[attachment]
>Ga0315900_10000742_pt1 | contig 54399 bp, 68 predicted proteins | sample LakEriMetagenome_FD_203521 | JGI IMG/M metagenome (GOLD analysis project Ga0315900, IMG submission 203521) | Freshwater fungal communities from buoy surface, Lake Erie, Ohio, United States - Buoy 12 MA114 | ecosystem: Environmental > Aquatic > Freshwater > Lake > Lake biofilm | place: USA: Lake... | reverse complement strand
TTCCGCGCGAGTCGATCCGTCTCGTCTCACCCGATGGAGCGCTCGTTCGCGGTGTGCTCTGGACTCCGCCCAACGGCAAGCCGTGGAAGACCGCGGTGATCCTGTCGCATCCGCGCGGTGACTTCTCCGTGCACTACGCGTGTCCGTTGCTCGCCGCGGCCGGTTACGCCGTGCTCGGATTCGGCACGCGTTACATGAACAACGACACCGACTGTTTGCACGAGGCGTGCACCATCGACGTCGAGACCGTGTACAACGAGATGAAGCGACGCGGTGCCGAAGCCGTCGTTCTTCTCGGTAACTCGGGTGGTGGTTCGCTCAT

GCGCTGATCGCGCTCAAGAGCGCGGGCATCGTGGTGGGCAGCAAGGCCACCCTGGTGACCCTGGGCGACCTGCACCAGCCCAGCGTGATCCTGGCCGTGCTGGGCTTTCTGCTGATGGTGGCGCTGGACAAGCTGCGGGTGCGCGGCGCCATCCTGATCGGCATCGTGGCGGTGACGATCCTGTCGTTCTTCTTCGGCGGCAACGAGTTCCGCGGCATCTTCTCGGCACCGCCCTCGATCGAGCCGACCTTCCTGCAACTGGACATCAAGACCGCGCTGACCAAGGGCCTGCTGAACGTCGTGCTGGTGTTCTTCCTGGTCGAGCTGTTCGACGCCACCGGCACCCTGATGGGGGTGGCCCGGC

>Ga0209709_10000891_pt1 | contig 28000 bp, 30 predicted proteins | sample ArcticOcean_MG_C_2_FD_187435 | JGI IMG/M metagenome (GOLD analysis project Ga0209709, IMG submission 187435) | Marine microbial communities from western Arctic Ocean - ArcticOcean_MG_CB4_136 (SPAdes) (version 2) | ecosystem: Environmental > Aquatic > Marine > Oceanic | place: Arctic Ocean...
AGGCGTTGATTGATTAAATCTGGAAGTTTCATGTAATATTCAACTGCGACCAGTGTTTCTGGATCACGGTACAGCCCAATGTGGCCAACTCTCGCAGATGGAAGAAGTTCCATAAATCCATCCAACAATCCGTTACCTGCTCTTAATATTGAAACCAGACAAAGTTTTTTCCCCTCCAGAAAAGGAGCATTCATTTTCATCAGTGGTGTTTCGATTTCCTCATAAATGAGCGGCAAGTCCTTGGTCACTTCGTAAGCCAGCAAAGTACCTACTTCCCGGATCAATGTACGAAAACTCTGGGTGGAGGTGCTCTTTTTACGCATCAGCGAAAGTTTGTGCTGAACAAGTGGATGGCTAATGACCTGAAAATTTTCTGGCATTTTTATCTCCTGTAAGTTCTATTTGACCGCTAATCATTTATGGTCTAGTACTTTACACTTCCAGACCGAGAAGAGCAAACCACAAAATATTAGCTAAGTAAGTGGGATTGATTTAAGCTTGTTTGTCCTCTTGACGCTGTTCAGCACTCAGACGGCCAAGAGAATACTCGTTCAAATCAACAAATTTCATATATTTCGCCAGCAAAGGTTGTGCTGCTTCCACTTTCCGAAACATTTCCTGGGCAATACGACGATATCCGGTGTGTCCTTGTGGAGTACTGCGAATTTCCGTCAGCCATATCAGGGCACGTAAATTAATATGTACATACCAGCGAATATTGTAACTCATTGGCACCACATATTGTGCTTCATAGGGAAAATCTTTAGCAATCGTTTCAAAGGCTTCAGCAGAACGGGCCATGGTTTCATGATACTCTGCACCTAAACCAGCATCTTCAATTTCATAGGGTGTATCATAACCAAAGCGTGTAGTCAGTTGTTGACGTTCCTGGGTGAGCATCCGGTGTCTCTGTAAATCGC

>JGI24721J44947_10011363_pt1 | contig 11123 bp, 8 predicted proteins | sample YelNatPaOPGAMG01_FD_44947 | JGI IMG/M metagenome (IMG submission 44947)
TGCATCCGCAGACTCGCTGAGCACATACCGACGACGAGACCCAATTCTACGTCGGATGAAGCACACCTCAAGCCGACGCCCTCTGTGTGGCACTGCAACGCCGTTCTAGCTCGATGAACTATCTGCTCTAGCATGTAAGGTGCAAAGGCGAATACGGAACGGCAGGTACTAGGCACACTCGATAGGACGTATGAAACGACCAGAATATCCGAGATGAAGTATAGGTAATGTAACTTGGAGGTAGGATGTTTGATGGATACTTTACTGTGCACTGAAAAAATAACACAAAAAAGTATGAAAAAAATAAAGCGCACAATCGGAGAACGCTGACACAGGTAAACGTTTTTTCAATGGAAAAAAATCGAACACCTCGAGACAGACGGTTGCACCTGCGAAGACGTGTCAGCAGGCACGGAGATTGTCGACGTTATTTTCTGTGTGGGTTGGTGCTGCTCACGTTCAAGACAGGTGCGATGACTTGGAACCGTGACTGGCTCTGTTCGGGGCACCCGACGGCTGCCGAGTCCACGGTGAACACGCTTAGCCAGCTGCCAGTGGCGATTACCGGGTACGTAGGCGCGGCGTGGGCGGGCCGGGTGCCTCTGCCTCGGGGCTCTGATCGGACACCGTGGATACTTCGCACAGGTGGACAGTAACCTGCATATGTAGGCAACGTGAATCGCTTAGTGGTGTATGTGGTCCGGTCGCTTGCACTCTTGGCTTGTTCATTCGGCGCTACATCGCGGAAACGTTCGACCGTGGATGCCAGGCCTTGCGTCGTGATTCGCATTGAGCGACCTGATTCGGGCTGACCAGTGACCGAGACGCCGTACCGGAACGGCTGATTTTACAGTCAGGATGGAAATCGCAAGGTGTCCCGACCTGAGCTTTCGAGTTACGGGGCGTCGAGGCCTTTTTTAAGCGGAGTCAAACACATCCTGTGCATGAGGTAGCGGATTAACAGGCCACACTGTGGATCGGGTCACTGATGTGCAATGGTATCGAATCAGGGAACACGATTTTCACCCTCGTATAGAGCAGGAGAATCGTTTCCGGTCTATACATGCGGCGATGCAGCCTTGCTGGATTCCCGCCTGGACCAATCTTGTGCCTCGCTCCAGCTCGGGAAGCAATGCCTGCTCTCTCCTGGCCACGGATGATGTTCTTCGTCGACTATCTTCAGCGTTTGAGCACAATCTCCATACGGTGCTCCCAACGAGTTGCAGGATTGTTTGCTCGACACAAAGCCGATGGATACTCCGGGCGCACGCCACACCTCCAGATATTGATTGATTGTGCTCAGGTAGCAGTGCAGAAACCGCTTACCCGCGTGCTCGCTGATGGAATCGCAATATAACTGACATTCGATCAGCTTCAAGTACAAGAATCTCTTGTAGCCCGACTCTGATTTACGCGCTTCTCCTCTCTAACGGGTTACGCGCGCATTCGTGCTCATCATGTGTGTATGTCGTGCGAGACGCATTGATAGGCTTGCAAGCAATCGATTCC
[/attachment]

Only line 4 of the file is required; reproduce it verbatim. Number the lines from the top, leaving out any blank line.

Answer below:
>Ga0209709_10000891_pt1 | contig 28000 bp, 30 predicted proteins | sample ArcticOcean_MG_C_2_FD_187435 | JGI IMG/M metagenome (GOLD analysis project Ga0209709, IMG submission 187435) | Marine microbial communities from western Arctic Ocean - ArcticOcean_MG_CB4_136 (SPAdes) (version 2) | ecosystem: Environmental > Aquatic > Marine > Oceanic | place: Arctic Ocean...